As well as the appropriation report, today has been party day in the Jewish community of Hebron, which received go-ahead from the Ministry of Defense to move in to a new enclave in the city.
In early 2007 some Jewish Hebron families lived in the four-storey building where the ceremony took place. However, after 18 months the Israeli government ordered them to leave. While they claimed that they were entitled to live there, because one of their supporters in America, Morris Abraham, purchased the property, the original Palestinian owners claimed the purchase was fabricated.
Last month, an Israeli court ruled that Abraham does own the building, and now the Ministry of Defense has said that the Jewish community can move back in.
If the peace process doesn’t get back on track, today may well be remembered as the day when Israel threw caution to the wind and backed settlements with a whole new gusto.
Photo credit: Getty Images
This week is prime time for Passover shopping and cleaning. But in Jerusalem, hundreds of people will be engaged in a very different type of preparation for the festival — witnessing the slaughter of a lamb, just like in the olden days.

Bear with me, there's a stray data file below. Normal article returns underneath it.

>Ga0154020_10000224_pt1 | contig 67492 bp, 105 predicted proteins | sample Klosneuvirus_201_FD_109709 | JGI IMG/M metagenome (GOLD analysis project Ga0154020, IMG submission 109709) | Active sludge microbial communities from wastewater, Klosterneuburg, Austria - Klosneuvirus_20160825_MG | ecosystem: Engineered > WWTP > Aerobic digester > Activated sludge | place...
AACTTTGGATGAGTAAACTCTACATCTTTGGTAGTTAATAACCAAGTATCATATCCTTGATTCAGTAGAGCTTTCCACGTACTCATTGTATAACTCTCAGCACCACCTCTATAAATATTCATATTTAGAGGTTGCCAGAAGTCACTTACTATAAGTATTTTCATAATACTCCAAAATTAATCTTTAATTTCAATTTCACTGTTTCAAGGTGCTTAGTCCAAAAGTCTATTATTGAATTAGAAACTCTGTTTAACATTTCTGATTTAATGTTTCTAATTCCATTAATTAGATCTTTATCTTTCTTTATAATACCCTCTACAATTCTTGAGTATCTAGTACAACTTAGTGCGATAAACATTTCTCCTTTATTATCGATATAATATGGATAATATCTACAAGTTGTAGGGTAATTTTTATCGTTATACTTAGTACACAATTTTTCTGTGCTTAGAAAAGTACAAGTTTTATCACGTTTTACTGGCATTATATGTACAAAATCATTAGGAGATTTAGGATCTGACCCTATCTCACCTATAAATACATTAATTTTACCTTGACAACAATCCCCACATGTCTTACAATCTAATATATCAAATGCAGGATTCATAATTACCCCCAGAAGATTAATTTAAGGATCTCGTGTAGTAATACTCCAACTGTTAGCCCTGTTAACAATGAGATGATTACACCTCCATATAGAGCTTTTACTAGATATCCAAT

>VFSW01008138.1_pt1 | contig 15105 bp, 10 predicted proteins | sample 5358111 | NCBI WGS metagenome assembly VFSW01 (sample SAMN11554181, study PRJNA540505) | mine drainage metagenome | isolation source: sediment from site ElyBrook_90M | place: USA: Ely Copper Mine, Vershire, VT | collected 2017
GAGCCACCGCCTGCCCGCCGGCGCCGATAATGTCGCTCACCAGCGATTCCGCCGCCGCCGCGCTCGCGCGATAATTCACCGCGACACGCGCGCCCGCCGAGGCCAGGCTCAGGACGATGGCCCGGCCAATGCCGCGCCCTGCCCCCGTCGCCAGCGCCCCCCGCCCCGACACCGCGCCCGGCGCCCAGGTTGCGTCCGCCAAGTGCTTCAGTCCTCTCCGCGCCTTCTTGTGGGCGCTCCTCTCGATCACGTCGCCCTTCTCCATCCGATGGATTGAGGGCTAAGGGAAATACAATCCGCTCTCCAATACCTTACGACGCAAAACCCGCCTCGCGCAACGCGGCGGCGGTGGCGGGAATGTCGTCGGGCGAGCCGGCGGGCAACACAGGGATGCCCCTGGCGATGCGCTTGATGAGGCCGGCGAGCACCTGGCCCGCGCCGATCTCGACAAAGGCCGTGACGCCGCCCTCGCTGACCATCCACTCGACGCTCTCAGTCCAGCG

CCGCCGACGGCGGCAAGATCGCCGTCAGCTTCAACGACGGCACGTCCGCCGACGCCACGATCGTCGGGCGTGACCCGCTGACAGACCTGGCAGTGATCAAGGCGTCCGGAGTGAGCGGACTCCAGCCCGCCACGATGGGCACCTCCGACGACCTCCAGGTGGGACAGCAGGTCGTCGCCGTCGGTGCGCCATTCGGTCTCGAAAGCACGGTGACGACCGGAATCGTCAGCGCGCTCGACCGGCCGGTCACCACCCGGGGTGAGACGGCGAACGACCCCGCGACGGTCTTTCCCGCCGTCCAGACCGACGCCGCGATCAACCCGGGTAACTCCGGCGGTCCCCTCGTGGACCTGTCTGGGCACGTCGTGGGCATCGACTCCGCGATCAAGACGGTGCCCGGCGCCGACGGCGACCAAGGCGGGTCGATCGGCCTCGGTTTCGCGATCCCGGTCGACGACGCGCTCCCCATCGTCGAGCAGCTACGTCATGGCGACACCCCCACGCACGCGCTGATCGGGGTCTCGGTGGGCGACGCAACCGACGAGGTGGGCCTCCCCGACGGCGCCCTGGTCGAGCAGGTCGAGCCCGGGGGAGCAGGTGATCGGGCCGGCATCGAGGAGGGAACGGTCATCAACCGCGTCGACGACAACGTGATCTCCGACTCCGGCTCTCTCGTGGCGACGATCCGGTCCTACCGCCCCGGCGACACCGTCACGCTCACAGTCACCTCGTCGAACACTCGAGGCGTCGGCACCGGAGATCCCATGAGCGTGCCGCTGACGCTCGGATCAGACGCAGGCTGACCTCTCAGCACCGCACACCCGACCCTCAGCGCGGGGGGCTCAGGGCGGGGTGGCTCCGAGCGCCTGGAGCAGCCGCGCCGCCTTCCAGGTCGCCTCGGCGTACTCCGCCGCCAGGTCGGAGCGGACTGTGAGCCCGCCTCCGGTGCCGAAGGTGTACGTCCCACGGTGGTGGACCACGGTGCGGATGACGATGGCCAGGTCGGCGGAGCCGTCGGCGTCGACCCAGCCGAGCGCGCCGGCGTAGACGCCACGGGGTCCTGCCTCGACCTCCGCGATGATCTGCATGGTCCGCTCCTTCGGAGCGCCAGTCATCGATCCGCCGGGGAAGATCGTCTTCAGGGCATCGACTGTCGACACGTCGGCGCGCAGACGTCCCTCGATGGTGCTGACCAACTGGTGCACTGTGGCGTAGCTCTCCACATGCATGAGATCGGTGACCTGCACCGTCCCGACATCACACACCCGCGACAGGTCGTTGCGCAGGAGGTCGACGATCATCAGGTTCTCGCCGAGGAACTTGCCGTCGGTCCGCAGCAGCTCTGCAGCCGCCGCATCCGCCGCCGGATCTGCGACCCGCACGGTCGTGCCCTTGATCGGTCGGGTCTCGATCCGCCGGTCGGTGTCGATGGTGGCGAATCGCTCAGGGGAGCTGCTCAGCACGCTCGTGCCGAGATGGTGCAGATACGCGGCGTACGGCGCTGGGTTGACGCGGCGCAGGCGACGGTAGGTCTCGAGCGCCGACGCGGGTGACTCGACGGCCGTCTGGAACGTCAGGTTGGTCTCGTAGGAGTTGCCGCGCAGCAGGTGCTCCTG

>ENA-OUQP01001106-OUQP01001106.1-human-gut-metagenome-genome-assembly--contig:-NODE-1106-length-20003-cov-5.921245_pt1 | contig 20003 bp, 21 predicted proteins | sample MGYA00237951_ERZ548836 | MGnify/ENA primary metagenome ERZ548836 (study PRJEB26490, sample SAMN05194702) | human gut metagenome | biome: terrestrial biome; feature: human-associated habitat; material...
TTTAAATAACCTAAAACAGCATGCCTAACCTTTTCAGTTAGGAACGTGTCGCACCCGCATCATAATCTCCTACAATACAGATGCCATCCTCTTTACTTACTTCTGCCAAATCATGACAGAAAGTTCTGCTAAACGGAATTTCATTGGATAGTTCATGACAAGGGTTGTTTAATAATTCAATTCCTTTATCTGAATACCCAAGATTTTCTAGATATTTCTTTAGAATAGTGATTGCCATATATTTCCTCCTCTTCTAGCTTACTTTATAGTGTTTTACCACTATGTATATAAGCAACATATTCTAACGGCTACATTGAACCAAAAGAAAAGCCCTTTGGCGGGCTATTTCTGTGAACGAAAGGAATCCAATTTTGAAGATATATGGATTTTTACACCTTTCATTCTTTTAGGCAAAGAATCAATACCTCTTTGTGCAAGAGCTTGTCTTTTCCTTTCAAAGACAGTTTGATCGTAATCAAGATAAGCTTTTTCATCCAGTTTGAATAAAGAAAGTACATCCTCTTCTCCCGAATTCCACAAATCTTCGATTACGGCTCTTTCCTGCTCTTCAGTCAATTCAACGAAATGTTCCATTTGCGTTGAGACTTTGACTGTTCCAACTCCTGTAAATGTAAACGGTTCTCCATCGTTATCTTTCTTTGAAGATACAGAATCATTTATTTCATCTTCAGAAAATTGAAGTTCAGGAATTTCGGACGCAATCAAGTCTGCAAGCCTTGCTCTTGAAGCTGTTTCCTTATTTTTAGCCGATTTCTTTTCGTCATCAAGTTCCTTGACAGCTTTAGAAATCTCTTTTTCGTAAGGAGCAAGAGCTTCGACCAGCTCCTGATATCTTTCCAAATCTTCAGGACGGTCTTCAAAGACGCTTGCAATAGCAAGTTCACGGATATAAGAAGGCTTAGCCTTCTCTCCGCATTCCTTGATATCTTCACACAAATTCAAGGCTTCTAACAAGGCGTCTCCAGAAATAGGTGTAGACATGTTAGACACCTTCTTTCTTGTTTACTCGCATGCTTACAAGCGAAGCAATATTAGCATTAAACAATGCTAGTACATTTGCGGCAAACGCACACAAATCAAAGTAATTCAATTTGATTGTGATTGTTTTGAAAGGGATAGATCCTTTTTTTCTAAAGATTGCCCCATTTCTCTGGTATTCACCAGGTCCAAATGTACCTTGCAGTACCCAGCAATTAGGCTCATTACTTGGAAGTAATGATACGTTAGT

The Seder has its origins in ancient times, when the Israelites slaughtered, roasted and ate lambs — Paschal lambs.
According to the Torah, the Children of Israel were commanded “in perpetuity” to sacrifice a young lamb or goat on the anniversary of the Exodus. But this sacrifice was to be conducted in the Temple, and was therefore suspended after the Temple’s destruction nearly two millennia ago. With some innovation from rabbis the Seder morphed in to the more domestic affair we know today.
Contemporary Seders, with their many commemorations of the sacrifice, such as the shank bone on the Seder plate, are largely a tribute to the offering. But some Israelis want to go a step further.